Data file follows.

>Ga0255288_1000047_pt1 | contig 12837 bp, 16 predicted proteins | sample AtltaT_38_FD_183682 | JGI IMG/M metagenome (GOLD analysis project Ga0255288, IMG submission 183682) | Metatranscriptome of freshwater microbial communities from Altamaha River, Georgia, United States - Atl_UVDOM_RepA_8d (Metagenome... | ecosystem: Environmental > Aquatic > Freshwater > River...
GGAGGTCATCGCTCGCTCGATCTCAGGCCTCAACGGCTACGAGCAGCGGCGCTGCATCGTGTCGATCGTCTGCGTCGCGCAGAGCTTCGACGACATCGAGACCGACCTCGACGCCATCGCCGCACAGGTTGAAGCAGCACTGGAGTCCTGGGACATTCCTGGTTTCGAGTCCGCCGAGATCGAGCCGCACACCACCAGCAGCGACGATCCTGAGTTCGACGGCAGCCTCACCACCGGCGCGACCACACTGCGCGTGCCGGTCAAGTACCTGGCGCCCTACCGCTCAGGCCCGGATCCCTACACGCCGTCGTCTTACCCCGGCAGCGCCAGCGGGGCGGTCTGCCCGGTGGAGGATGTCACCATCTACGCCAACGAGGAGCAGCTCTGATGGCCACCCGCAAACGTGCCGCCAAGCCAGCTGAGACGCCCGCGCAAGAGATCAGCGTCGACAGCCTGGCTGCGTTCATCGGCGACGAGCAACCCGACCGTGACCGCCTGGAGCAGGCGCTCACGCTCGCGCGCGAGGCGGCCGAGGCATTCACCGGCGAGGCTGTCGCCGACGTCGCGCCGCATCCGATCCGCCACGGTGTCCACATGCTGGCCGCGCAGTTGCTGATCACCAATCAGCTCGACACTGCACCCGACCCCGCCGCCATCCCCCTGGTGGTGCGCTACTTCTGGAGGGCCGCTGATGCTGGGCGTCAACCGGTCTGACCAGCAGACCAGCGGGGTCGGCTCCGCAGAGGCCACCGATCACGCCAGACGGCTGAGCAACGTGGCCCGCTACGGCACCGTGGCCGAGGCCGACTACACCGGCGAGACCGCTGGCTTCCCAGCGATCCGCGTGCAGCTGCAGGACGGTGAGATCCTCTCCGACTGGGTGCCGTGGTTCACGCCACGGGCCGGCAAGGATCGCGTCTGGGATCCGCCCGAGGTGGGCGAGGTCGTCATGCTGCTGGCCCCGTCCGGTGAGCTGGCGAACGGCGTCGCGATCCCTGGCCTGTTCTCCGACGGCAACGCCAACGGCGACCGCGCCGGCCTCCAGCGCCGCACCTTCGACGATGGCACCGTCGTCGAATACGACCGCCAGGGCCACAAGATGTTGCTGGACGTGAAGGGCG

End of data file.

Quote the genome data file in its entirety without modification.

>Ga0255288_1000047_pt1 | contig 12837 bp, 16 predicted proteins | sample AtltaT_38_FD_183682 | JGI IMG/M metagenome (GOLD analysis project Ga0255288, IMG submission 183682) | Metatranscriptome of freshwater microbial communities from Altamaha River, Georgia, United States - Atl_UVDOM_RepA_8d (Metagenome... | ecosystem: Environmental > Aquatic > Freshwater > River...
GGAGGTCATCGCTCGCTCGATCTCAGGCCTCAACGGCTACGAGCAGCGGCGCTGCATCGTGTCGATCGTCTGCGTCGCGCAGAGCTTCGACGACATCGAGACCGACCTCGACGCCATCGCCGCACAGGTTGAAGCAGCACTGGAGTCCTGGGACATTCCTGGTTTCGAGTCCGCCGAGATCGAGCCGCACACCACCAGCAGCGACGATCCTGAGTTCGACGGCAGCCTCACCACCGGCGCGACCACACTGCGCGTGCCGGTCAAGTACCTGGCGCCCTACCGCTCAGGCCCGGATCCCTACACGCCGTCGTCTTACCCCGGCAGCGCCAGCGGGGCGGTCTGCCCGGTGGAGGATGTCACCATCTACGCCAACGAGGAGCAGCTCTGATGGCCACCCGCAAACGTGCCGCCAAGCCAGCTGAGACGCCCGCGCAAGAGATCAGCGTCGACAGCCTGGCTGCGTTCATCGGCGACGAGCAACCCGACCGTGACCGCCTGGAGCAGGCGCTCACGCTCGCGCGCGAGGCGGCCGAGGCATTCACCGGCGAGGCTGTCGCCGACGTCGCGCCGCATCCGATCCGCCACGGTGTCCACATGCTGGCCGCGCAGTTGCTGATCACCAATCAGCTCGACACTGCACCCGACCCCGCCGCCATCCCCCTGGTGGTGCGCTACTTCTGGAGGGCCGCTGATGCTGGGCGTCAACCGGTCTGACCAGCAGACCAGCGGGGTCGGCTCCGCAGAGGCCACCGATCACGCCAGACGGCTGAGCAACGTGGCCCGCTACGGCACCGTGGCCGAGGCCGACTACACCGGCGAGACCGCTGGCTTCCCAGCGATCCGCGTGCAGCTGCAGGACGGTGAGATCCTCTCCGACTGGGTGCCGTGGTTCACGCCACGGGCCGGCAAGGATCGCGTCTGGGATCCGCCCGAGGTGGGCGAGGTCGTCATGCTGCTGGCCCCGTCCGGTGAGCTGGCGAACGGCGTCGCGATCCCTGGCCTGTTCTCCGACGGCAACGCCAACGGCGACCGCGCCGGCCTCCAGCGCCGCACCTTCGACGATGGCACCGTCGTCGAATACGACCGCCAGGGCCACAAGATGTTGCTGGACGTGAAGGGCG